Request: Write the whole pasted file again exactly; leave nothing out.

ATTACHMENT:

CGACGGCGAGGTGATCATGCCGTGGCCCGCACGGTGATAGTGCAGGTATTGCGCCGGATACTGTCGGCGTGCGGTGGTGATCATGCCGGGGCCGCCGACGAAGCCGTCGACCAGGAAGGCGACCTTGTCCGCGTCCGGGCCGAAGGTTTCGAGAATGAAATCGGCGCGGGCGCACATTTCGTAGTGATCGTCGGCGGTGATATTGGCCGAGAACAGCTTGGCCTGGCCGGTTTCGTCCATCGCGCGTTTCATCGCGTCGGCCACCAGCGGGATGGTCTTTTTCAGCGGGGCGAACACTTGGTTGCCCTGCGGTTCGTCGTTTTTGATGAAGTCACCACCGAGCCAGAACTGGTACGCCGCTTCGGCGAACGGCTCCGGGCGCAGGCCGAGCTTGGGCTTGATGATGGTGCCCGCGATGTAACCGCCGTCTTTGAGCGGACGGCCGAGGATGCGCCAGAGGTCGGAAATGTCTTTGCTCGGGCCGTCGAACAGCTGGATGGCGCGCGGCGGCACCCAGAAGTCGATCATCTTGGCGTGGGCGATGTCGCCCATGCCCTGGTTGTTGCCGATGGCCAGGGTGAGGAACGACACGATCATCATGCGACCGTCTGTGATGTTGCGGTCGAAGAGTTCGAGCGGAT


CGACGGCGAGGTGATCATGCCGTGGCCCGCACGGTGATAGTGCAGGTATTGCGCCGGATACTGTCGGCGTGCGGTGGTGATCATGCCGGGGCCGCCGACGAAGCCGTCGACCAGGAAGGCGACCTTGTCCGCGTCCGGGCCGAAGGTTTCGAGAATGAAATCGGCGCGGGCGCACATTTCGTAGTGATCGTCGGCGGTGATATTGGCCGAGAACAGCTTGGCCTGGCCGGTTTCGTCCATCGCGCGTTTCATCGCGTCGGCCACCAGCGGGATGGTCTTTTTCAGCGGGGCGAACACTTGGTTGCCCTGCGGTTCGTCGTTTTTGATGAAGTCACCACCGAGCCAGAACTGGTACGCCGCTTCGGCGAACGGCTCCGGGCGCAGGCCGAGCTTGGGCTTGATGATGGTGCCCGCGATGTAACCGCCGTCTTTGAGCGGACGGCCGAGGATGCGCCAGAGGTCGGAAATGTCTTTGCTCGGGCCGTCGAACAGCTGGATGGCGCGCGGCGGCACCCAGAAGTCGATCATCTTGGCGTGGGCGATGTCGCCCATGCCCTGGTTGTTGCCGATGGCCAGGGTGAGGAACGACACGATCATCATGCGACCGTCTGTGATGTTGCGGTCGAAGAGTTCGAGCGGAT